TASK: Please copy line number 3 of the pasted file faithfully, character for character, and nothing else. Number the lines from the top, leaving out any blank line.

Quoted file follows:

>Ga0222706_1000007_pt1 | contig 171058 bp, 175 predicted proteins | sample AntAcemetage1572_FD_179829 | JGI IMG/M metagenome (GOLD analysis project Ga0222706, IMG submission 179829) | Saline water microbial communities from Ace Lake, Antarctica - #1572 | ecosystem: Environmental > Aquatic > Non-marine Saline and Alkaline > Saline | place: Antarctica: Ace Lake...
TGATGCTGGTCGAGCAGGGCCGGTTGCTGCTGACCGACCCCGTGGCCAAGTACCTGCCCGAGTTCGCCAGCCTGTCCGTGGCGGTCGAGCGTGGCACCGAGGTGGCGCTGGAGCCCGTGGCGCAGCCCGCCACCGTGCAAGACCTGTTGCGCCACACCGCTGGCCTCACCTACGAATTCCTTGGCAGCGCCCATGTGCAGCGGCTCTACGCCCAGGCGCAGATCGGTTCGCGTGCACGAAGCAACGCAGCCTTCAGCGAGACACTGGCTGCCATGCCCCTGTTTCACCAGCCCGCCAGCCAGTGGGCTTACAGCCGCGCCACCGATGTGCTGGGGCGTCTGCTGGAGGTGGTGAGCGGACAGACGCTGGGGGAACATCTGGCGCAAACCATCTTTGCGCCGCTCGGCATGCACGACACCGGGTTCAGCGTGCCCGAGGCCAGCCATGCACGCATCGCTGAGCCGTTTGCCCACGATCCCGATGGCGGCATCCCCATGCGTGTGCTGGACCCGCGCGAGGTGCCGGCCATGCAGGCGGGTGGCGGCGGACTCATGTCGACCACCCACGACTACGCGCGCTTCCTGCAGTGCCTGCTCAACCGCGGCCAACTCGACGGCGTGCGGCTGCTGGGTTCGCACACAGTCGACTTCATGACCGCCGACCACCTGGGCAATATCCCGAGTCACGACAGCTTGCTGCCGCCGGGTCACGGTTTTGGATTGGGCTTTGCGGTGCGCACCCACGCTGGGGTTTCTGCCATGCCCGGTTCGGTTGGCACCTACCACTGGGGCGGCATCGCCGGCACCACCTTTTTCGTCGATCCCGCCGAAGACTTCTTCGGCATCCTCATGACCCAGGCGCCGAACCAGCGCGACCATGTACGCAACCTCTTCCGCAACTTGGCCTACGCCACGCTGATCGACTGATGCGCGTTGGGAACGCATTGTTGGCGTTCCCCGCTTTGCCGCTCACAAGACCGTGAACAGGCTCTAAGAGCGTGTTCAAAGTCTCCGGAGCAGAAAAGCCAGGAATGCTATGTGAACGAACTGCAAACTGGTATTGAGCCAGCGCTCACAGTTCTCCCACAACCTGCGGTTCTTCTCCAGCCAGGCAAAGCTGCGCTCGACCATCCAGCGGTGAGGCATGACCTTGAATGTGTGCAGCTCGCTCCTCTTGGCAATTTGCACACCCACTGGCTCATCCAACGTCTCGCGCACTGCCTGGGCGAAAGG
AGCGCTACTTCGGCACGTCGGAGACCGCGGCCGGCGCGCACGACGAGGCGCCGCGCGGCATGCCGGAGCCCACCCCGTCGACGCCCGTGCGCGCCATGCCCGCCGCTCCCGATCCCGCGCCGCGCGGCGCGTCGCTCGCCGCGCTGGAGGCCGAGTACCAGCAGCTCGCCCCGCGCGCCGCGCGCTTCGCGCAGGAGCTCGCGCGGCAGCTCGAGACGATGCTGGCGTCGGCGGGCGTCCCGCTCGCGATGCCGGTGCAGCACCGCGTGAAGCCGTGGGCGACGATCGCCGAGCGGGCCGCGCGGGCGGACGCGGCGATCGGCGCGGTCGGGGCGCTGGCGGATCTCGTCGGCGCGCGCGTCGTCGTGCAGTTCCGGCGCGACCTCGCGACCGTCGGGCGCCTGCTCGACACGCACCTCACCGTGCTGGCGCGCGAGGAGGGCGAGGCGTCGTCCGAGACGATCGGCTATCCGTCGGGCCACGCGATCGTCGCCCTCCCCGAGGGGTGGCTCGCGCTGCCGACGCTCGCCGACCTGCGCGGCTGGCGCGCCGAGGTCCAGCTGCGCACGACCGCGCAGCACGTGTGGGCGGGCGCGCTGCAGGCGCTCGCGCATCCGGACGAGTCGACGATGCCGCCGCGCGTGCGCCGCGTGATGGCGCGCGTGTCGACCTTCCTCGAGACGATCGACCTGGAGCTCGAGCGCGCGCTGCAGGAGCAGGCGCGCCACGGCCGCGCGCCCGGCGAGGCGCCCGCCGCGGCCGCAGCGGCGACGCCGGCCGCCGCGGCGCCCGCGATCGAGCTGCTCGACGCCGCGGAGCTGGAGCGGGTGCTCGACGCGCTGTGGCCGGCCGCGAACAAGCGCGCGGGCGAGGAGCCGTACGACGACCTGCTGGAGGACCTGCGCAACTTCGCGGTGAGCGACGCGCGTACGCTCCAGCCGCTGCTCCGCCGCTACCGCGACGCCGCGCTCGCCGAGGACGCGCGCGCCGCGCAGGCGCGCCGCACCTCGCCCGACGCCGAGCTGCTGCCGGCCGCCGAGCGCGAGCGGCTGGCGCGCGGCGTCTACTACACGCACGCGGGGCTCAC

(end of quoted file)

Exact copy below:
AGCGCTACTTCGGCACGTCGGAGACCGCGGCCGGCGCGCACGACGAGGCGCCGCGCGGCATGCCGGAGCCCACCCCGTCGACGCCCGTGCGCGCCATGCCCGCCGCTCCCGATCCCGCGCCGCGCGGCGCGTCGCTCGCCGCGCTGGAGGCCGAGTACCAGCAGCTCGCCCCGCGCGCCGCGCGCTTCGCGCAGGAGCTCGCGCGGCAGCTCGAGACGATGCTGGCGTCGGCGGGCGTCCCGCTCGCGATGCCGGTGCAGCACCGCGTGAAGCCGTGGGCGACGATCGCCGAGCGGGCCGCGCGGGCGGACGCGGCGATCGGCGCGGTCGGGGCGCTGGCGGATCTCGTCGGCGCGCGCGTCGTCGTGCAGTTCCGGCGCGACCTCGCGACCGTCGGGCGCCTGCTCGACACGCACCTCACCGTGCTGGCGCGCGAGGAGGGCGAGGCGTCGTCCGAGACGATCGGCTATCCGTCGGGCCACGCGATCGTCGCCCTCCCCGAGGGGTGGCTCGCGCTGCCGACGCTCGCCGACCTGCGCGGCTGGCGCGCCGAGGTCCAGCTGCGCACGACCGCGCAGCACGTGTGGGCGGGCGCGCTGCAGGCGCTCGCGCATCCGGACGAGTCGACGATGCCGCCGCGCGTGCGCCGCGTGATGGCGCGCGTGTCGACCTTCCTCGAGACGATCGACCTGGAGCTCGAGCGCGCGCTGCAGGAGCAGGCGCGCCACGGCCGCGCGCCCGGCGAGGCGCCCGCCGCGGCCGCAGCGGCGACGCCGGCCGCCGCGGCGCCCGCGATCGAGCTGCTCGACGCCGCGGAGCTGGAGCGGGTGCTCGACGCGCTGTGGCCGGCCGCGAACAAGCGCGCGGGCGAGGAGCCGTACGACGACCTGCTGGAGGACCTGCGCAACTTCGCGGTGAGCGACGCGCGTACGCTCCAGCCGCTGCTCCGCCGCTACCGCGACGCCGCGCTCGCCGAGGACGCGCGCGCCGCGCAGGCGCGCCGCACCTCGCCCGACGCCGAGCTGCTGCCGGCCGCCGAGCGCGAGCGGCTGGCGCGCGGCGTCTACTACACGCACGCGGGGCTCAC